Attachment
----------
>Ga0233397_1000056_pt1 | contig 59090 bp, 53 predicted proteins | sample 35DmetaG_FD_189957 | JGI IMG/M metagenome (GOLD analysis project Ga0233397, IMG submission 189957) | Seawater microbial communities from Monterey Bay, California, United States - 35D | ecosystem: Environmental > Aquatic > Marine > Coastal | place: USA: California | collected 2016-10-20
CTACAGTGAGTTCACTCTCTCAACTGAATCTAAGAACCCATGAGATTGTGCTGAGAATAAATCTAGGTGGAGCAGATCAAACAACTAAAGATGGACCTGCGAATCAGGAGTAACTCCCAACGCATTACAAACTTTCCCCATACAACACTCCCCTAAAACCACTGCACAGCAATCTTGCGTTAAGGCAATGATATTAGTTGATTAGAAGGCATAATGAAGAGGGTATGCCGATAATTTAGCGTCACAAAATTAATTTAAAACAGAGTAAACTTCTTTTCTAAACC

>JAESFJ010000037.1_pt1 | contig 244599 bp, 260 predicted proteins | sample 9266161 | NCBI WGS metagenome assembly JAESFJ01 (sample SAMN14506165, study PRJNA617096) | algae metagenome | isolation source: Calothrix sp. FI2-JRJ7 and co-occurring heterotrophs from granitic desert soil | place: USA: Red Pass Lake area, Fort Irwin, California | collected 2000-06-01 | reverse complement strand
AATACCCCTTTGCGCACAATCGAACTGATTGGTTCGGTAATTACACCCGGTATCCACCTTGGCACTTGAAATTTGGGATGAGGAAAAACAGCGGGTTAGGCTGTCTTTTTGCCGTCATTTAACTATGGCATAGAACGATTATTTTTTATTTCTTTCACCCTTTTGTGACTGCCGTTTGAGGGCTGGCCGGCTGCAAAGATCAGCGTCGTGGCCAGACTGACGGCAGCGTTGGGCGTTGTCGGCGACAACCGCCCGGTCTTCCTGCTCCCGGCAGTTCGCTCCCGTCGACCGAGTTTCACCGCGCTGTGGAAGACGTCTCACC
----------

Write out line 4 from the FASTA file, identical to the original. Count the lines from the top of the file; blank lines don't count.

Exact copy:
AATACCCCTTTGCGCACAATCGAACTGATTGGTTCGGTAATTACACCCGGTATCCACCTTGGCACTTGAAATTTGGGATGAGGAAAAACAGCGGGTTAGGCTGTCTTTTTGCCGTCATTTAACTATGGCATAGAACGATTATTTTTTATTTCTTTCACCCTTTTGTGACTGCCGTTTGAGGGCTGGCCGGCTGCAAAGATCAGCGTCGTGGCCAGACTGACGGCAGCGTTGGGCGTTGTCGGCGACAACCGCCCGGTCTTCCTGCTCCCGGCAGTTCGCTCCCGTCGACCGAGTTTCACCGCGCTGTGGAAGACGTCTCACC